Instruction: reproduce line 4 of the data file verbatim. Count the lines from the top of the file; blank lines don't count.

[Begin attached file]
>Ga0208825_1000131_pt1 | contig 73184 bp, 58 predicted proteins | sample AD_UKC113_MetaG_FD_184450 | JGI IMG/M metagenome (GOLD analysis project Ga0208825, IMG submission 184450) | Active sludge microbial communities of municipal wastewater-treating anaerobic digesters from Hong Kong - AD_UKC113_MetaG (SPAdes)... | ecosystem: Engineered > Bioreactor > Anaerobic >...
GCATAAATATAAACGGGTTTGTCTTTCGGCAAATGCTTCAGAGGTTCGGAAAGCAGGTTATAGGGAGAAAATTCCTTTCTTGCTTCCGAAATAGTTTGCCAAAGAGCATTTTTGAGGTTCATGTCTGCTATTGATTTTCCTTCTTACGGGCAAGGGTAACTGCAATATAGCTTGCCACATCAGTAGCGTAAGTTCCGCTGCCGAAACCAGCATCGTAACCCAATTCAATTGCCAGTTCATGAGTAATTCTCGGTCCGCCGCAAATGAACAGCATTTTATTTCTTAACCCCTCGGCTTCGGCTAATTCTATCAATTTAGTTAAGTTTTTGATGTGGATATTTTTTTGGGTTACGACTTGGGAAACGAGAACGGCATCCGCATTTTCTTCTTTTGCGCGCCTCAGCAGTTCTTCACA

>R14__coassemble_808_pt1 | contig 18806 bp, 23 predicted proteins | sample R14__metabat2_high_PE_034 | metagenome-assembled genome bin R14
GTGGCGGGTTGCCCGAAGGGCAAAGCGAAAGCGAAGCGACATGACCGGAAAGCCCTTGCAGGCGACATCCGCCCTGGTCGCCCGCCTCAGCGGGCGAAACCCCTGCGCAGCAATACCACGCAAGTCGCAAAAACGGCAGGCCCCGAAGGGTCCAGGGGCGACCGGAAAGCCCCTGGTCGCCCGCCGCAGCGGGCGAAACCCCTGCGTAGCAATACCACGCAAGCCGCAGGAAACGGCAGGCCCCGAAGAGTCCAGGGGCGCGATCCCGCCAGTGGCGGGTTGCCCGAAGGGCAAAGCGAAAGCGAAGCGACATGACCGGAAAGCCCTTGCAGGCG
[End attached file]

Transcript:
GTGGCGGGTTGCCCGAAGGGCAAAGCGAAAGCGAAGCGACATGACCGGAAAGCCCTTGCAGGCGACATCCGCCCTGGTCGCCCGCCTCAGCGGGCGAAACCCCTGCGCAGCAATACCACGCAAGTCGCAAAAACGGCAGGCCCCGAAGGGTCCAGGGGCGACCGGAAAGCCCCTGGTCGCCCGCCGCAGCGGGCGAAACCCCTGCGTAGCAATACCACGCAAGCCGCAGGAAACGGCAGGCCCCGAAGAGTCCAGGGGCGCGATCCCGCCAGTGGCGGGTTGCCCGAAGGGCAAAGCGAAAGCGAAGCGACATGACCGGAAAGCCCTTGCAGGCG